Topband: CAT5 cable as feeder for reversable Beverage

Bill Wichers billw at
Sat Apr 16 12:31:34 PDT 2011

You are likely correct. I have not reviewed the spec in some time, but
it most likely is an average value over the LAN-used spectral range
(likely in the high-kHz region up to maybe 100MHz or so). It is the only
standardized measurement for crosstalk on cat-x cable types that I'm
aware of though.

Regarding the indoor-rated cable being used outdoors, there is flooded
outdoor-rated cable available and it's not much different in cost from
the usual riser-rated indoor cables. The outdoor-rated cable usually has
a black PE jacket and a floodant inside. I recently came across a new
"dry" (non-flooded) outdoor cable that has a non-halogen jacket (read
that as "expensive but safe in a fire") and a foil shield. It has an
outer jacket, a shield with drain, an inner jacket, and then the usual 4
cat5E pairs. I think the cost was in the general area of about 25
cents/foot though which likely precludes it's use for "cheap" feedlines
though :-)

If you need a "cheap" cable to use outdoors, the use of BLACK
RISER-RATED (CMR) cable would be OK as it tends to hold up reasonably
well although the jacket will eventually form cracks. DO NOT use
plenum-rated (CMP) cable as it has a very short lifetime when used
outdoors, IME.

Personally, I try to just match everything to 75 ohms so that I can use
RG6 cable. RG6 is cheap and available and easy to get in a true
outdoor-rated cable.


> On 4/14/2011 10:33 AM, Bill Wichers wrote:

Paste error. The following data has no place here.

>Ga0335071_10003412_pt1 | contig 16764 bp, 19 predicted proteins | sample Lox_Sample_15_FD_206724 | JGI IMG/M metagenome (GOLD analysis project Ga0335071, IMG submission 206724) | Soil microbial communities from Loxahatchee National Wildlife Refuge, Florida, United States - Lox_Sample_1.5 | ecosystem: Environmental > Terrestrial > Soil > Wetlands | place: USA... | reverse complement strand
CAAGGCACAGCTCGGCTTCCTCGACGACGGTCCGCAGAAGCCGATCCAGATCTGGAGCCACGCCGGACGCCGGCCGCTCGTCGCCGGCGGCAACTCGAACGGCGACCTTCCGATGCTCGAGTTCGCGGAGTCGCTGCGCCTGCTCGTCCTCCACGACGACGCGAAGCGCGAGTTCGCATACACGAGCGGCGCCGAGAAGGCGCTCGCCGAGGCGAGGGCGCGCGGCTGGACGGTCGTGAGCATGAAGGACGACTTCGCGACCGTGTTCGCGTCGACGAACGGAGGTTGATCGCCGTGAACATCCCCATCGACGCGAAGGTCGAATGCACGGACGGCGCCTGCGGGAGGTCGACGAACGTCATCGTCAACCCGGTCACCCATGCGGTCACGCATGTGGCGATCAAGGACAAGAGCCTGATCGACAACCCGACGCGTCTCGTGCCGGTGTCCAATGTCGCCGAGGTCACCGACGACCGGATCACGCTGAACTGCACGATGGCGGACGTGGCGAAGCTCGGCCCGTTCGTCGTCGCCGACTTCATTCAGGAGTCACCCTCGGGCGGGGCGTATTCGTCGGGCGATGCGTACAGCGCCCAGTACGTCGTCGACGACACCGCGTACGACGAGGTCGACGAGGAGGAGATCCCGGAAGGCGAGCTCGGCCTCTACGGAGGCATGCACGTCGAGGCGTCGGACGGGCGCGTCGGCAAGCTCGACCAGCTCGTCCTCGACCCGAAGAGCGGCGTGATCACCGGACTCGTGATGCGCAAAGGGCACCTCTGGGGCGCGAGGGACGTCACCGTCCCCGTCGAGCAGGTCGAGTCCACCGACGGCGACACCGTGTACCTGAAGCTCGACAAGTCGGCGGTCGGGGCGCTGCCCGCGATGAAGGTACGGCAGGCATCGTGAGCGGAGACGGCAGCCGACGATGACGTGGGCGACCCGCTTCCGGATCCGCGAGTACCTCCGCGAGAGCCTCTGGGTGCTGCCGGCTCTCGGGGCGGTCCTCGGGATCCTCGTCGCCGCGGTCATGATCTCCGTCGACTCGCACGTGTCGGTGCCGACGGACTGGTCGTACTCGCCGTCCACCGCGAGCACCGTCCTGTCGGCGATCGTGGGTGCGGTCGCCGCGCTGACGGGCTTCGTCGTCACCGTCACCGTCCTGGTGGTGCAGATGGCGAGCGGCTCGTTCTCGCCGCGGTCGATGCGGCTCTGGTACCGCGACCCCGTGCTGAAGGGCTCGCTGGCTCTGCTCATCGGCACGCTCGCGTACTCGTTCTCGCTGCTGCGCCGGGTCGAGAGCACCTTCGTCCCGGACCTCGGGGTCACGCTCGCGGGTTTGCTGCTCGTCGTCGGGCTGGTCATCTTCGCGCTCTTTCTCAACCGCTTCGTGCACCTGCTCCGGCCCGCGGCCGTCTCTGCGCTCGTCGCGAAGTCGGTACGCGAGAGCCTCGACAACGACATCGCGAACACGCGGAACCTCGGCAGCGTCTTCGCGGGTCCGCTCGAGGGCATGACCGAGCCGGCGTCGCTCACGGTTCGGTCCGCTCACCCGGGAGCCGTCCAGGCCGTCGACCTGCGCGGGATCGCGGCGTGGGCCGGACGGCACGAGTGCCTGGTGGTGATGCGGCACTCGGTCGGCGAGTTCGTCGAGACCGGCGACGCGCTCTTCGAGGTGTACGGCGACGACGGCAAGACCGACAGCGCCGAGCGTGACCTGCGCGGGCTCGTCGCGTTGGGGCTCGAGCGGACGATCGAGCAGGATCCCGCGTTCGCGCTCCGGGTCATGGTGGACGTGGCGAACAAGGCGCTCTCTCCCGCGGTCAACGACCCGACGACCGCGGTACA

> > There is a test used when installing this cable commercially called
> > "PowerSum NEXT". If you look that up you should be able to get an
> > of the coupling between pairs.
> These are most likely to be single-number values that average the
> crosstalk over a broad frequency range, but the actual performance
> vary as a function of frequency, and with the quality of the cable. I
> haven't done measurements, but I would expect cross-talk to be lower
> (better) at 2 MHz than at higher frequencies.  Published loss data for
> CAT5/6 shows   numbers good enough for use with RX antennas.
> That said, the primary consideration is probably what Herb noted about
> how well (poorly) indoor-rated cable is likely to stand up to outdoor
> conditions.  Although I love CAT5/6/7 for lots of uses, I wouldn't use
> it for outdoor runs to antennas.
> The best choice for Beverages and other RX antennas is low-cost coax
> like RG58s or RG59s, with construction that makes them rated for the
> outdoor conditions where you live.
> 73, Jim K9YC
> _______________________________________________
> UR RST IS ... ... ..9 QSB QSB - hw? BK

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